The Sentinel-1 SAR instrument supports four exclusive imaging modes providing different resolution and coverage: Interferometric Wide Swath (IW), Extra Wide Swath (EW), Stripmap (SM), and Wave (WV). Cuesta said: “Both the IW and EW imaging modes operate in the novel TOPS mode (Terrain Observation with Progressive Scans), providing a large swath width of 250km and 400km at a ground resolution of 5mx20m and 20mx40m, respectively. In fact, the Interferometric Wide Swath (IW) mode is the main mode of operations for the systematic data acquisition over land and coastal areas. The Extra Wide Swath (EW) mode is mainly used for sea-ice mapping and oil spill monitoring, while the Wave (WV) mode is used for data acquisitions over open ocean. The Stripmap (SM) mode, with a swath width of 80km at a ground resolution of 5mx5m, is used to map small islands and volcanoes.”
The free and open data policy is a key element to boost the use of the Copernicus data in general.
“In particular,” Cuesta concluded, “the systematic and conflict-free acquisition concept of the Sentinel-1 mission satisfies the needs of most Sentinel-1data users. This is reflected in the large number of registered users, which is an order of magnitude larger than for any previous SAR mission.”
The Copernicus Emergency Management Service (CEMS)
The Copernicus Emergency Management Service (EMS) provides information for emergency response for different natural and man-made disasters and other humanitarian disasters as well as prevention, preparedness, response, and recovery activities.
The Copernicus EMS is composed of:
- An on-demand mapping component including the provision of rapid maps for emergency response and risk and recovery maps for prevention and planning; and
- The early warning and monitoring component, which includes systems for floods ,i.e. the European Flood Awareness System (EFAS) and Global Flood Awareness System (GloFAS), droughts (European Drought Observatory – Global Drought Observatory), and forest fires (European Forest Fire Information System – Global Wildfire Information System).
Rapid mapping provides geospatial information within hours or days of a service request in order to support emergency management activities in the immediate aftermath of a disaster. Risk and Recovery Mapping supplies geospatial information in support of disaster management activities including prevention, preparedness, risk reduction, and recovery phases.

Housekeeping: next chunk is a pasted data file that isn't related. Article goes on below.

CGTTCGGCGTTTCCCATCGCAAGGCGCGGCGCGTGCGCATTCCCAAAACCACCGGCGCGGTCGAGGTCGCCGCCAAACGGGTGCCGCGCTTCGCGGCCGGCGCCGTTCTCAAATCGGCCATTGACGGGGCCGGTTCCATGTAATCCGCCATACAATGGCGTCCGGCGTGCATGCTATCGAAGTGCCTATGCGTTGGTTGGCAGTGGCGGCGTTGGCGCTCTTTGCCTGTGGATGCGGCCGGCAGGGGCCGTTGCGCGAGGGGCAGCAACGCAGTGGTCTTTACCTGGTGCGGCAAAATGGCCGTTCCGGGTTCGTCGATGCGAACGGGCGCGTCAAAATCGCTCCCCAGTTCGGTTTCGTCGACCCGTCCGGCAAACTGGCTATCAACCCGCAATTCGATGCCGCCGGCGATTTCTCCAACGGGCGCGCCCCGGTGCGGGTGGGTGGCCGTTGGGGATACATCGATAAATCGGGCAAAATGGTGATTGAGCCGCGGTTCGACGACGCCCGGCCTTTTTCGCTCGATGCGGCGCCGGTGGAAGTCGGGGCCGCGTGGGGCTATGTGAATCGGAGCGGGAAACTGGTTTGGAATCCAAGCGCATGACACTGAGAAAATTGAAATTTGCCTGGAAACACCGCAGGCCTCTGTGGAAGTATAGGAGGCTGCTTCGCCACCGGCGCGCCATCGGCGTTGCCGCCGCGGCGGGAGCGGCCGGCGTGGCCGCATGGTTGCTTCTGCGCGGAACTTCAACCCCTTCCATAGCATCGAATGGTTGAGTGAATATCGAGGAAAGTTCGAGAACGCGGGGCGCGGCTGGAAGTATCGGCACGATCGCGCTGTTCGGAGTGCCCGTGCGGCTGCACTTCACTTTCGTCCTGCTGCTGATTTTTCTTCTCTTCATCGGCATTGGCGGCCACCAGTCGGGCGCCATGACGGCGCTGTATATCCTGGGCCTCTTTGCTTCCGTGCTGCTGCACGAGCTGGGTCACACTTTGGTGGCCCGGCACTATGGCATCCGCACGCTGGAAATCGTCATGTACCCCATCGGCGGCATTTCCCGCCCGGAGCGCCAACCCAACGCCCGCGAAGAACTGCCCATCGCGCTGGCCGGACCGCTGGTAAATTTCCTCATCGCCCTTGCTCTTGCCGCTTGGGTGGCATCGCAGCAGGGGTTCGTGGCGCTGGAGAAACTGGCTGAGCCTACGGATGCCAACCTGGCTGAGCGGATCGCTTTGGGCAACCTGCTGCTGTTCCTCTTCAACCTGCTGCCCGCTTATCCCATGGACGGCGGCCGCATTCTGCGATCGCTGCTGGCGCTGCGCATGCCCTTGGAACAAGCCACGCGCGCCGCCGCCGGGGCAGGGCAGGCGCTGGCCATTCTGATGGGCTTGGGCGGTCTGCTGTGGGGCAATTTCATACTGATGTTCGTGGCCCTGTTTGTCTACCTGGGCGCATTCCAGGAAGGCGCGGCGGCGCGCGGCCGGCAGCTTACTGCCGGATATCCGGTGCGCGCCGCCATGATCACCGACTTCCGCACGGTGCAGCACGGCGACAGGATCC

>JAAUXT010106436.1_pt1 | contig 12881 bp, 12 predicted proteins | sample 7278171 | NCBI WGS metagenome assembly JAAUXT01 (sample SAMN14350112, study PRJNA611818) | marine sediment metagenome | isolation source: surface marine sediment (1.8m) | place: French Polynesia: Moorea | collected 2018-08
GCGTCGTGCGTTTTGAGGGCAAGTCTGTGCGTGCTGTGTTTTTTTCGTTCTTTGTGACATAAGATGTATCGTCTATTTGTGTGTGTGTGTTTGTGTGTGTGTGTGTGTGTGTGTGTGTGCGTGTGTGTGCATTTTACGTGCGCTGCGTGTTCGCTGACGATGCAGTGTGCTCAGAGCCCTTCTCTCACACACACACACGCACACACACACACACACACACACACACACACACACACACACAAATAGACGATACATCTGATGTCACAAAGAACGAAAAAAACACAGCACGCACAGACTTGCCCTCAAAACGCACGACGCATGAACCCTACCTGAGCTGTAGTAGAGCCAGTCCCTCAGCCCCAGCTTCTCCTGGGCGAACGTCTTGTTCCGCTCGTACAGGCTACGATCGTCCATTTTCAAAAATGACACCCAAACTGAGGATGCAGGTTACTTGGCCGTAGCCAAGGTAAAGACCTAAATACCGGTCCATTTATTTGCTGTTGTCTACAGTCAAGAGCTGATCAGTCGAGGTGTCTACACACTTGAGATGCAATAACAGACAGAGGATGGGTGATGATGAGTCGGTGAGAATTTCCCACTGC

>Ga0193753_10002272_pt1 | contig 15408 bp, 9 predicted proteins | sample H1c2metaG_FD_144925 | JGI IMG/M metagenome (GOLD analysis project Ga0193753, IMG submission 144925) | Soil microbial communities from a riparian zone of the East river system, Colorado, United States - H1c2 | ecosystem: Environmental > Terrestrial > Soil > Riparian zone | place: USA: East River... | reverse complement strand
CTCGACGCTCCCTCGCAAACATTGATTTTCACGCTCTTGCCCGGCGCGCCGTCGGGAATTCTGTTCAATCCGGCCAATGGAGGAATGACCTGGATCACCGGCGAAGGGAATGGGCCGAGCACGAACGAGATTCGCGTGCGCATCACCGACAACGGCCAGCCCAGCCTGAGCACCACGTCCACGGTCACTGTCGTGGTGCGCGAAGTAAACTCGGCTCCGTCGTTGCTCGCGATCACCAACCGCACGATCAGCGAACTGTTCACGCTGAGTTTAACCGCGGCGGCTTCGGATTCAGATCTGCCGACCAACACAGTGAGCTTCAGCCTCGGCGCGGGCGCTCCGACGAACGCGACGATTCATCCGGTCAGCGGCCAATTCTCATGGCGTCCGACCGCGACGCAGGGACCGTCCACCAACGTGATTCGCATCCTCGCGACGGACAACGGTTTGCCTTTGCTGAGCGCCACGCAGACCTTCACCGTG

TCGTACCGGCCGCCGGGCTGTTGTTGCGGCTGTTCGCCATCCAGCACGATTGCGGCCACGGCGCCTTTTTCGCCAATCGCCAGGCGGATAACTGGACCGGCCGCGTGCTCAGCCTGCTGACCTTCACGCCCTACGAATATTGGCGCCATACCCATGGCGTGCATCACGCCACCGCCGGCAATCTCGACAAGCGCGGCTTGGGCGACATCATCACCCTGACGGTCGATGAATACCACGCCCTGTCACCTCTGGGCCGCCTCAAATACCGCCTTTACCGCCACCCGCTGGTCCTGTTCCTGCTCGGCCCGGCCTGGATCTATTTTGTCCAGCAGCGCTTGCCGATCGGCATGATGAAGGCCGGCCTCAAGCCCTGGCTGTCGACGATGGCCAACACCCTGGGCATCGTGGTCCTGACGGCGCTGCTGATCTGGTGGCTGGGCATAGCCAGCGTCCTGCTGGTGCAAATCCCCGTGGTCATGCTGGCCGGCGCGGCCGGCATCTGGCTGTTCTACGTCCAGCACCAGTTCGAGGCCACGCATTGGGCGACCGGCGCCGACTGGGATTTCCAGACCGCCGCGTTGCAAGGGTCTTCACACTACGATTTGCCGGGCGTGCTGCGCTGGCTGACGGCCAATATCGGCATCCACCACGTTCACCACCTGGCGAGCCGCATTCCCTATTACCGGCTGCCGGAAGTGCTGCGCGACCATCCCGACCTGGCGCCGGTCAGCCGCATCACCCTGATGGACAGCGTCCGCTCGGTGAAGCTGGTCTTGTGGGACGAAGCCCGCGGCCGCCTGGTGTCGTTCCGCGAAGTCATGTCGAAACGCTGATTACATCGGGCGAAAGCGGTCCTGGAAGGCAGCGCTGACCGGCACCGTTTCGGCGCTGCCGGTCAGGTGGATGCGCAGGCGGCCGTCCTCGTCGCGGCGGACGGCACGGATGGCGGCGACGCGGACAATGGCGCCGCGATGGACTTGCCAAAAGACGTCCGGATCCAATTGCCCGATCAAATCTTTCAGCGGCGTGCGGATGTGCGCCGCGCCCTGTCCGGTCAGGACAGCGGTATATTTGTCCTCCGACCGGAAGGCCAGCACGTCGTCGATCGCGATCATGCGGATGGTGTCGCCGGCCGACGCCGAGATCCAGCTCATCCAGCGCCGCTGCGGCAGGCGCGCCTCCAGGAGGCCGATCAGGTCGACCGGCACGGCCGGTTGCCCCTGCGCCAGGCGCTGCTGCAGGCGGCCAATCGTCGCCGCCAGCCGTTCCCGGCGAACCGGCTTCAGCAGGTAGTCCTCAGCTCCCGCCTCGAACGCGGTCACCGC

SENTINEL-1 – analysing earthquakes
The Sentinel-1 repeat orbit interval of six days for the constellation, along with small orbital baselines enables the implementation of cross-SAR interferometry (InSAR) by combining data acquired by Sentinel-1A and B from repeat-pass orbits. This supports geophysical applications, such as the monitoring of cryosphere dynamics (such as glacier flow) and the mapping of surface deformation, caused, for example, by tectonic processes, volcanic activities, landslides, or ground subsidence.
In general, Sentinel-1A and Sentinel-1B data, acquired shortly before and after an earthquake, respectively, can be combined, along with using terrain height information, e.g. a Digital Elevation Model (DEM), to measure coseismic surface displacements, such as ground motion, which occurs between the two acquisition dates due to tectonics. This leads to the colourful interference (i.e. fringe) pattern known as ‘interferogram’, which enables scientists to quantify the vertical and horizontal surface displacement with an accuracy in the order of a few millimetres.
The possibility to generate Sentinel-1 A&B cross-interferograms is mainly due to the stable radar pointing on both spacecraft and the highly accurate time synchronization between corresponding the IW mode (TOPS) images, acquired independently by both SAR instruments.
In fact, this IW mode-based cross-InSAR capability is considered an important benchmark for the overall mission performance as it allows an instantaneous, and therefore efficient, mapping of wide-area surface deformation, e.g. coseismic surface displacements, with an accuracy that is in the order of a few millimetres.
This innovative, wide-area cross-InSAR mapping capability was first demonstrated for the mapping of the central Italy earthquake that occurred on 24 August 2016, using Sentinel-1A and B IW images acquired a few weeks after the launch of Sentinel-1B.
The European Flood Awareness Systems (EFAS) and Global Flood Awareness Systems (GloFAS) provide complementary flood forecast information to relevant stakeholders that support flood risk management at the national, regional, and global level.